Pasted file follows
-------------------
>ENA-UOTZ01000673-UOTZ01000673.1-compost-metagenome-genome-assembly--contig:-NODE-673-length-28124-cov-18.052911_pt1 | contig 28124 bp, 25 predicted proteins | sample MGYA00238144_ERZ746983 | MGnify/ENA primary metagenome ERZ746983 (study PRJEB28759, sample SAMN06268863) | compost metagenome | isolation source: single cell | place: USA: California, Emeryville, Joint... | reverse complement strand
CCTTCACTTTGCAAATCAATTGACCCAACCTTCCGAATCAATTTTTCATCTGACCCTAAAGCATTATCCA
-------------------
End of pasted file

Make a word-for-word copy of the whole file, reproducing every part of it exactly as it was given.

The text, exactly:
>ENA-UOTZ01000673-UOTZ01000673.1-compost-metagenome-genome-assembly--contig:-NODE-673-length-28124-cov-18.052911_pt1 | contig 28124 bp, 25 predicted proteins | sample MGYA00238144_ERZ746983 | MGnify/ENA primary metagenome ERZ746983 (study PRJEB28759, sample SAMN06268863) | compost metagenome | isolation source: single cell | place: USA: California, Emeryville, Joint... | reverse complement strand
CCTTCACTTTGCAAATCAATTGACCCAACCTTCCGAATCAATTTTTCATCTGACCCTAAAGCATTATCCA